"The expected increase in disputes comes as the sector has been dealing with a rise in high profile contractor insolvencies over the past two years," she said.
On the positive side, the industry in New Zealand had enjoyed a wind shift with the Construction Contracts Act and its adjudication provisions, avoiding lengthy and costly court cases, she said.
The single biggest factor was lack of understanding about contract obligations, with amendments reportedly not always read and understood by all parties.
Employers and contractors identified variations by the employer as the leading cause of delays.
But they didn't agree on what the other leading causes were – employers blamed the slow pace of construction and the consent process, while contractors blamed the quality of design.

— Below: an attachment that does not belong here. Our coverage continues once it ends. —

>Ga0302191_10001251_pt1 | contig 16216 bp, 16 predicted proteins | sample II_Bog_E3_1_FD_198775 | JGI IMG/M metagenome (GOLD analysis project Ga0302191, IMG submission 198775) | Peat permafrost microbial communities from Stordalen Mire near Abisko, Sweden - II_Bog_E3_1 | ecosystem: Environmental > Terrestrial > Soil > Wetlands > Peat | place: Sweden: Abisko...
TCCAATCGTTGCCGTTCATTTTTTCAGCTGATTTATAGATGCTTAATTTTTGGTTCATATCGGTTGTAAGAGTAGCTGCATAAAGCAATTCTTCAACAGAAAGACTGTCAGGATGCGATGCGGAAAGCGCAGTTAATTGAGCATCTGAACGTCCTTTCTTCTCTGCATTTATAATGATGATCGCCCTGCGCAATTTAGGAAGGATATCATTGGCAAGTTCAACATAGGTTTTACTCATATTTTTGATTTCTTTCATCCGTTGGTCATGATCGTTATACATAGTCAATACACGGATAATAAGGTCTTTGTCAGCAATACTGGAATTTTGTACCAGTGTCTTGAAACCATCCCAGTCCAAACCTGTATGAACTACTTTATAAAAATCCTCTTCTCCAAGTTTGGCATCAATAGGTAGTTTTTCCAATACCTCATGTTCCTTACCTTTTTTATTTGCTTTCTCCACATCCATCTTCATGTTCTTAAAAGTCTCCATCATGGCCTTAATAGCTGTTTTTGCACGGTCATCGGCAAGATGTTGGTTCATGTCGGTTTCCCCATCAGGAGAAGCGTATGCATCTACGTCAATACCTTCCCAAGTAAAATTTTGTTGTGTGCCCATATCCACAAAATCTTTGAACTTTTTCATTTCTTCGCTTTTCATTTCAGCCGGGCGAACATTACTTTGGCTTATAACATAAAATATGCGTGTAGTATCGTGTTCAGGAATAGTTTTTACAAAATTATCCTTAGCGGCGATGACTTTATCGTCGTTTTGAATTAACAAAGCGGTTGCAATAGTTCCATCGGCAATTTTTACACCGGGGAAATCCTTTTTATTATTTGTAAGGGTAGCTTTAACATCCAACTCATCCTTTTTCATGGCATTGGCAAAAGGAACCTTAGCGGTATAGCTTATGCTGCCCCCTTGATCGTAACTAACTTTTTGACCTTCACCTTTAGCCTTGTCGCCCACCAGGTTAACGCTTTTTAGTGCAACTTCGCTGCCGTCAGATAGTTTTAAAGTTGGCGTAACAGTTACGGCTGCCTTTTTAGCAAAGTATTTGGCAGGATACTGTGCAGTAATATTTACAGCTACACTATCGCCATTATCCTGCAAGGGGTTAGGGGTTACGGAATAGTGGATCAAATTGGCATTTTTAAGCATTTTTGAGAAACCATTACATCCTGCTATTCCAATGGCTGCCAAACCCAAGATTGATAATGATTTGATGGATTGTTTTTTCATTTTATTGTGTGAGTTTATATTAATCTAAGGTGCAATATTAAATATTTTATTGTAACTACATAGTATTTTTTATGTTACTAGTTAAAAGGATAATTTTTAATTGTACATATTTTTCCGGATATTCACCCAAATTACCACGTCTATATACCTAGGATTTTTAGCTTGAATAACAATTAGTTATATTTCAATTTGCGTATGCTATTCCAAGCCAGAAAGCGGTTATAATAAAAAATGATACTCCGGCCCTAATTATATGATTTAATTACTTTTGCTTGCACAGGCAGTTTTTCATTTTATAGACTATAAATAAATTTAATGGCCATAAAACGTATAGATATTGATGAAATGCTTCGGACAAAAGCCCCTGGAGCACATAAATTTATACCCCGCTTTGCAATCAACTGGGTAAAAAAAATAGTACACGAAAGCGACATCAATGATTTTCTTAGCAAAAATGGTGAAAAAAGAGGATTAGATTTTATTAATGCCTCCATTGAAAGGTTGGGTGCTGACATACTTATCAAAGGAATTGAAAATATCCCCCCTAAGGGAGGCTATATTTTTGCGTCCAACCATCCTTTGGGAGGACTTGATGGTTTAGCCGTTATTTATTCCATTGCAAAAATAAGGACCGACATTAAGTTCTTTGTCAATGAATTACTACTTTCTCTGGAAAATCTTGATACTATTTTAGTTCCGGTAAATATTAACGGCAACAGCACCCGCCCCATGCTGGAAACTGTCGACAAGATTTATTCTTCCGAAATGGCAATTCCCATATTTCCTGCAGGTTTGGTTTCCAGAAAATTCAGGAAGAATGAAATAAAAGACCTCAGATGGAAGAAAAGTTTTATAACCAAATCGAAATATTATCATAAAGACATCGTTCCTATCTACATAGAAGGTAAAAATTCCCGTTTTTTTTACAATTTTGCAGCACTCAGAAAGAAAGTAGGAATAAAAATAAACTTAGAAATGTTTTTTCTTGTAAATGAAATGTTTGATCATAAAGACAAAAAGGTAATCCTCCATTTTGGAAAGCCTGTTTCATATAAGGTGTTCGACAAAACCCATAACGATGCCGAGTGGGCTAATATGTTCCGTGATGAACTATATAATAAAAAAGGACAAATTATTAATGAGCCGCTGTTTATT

Most respondents to the survey believed disputes had risen over the past two years.
"While some causes of a rise in disputes appear to be structural to the industry, others particularly around relationships, risk allocation and contractual terms are within the parties' control," co-author Crook said.
Suggested ways of decreasing the risk of disputes included improving construction contracts, and improving industry conditions.
Employers were more focused on remedying skills shortages through training and immigration, while contractors were calling for more standardisation of contracts and rethinking risk allocation.
The type of legal contract used by about 80 per cent of the industry was the NZS3910.
The report concluded that before signing a contract the parties needed more sophisticated assessment of project risk, fairer allocation of risk, and standardised contracts.
During contract negotiations, the focus needed to be on the relationship and project outcome, he said.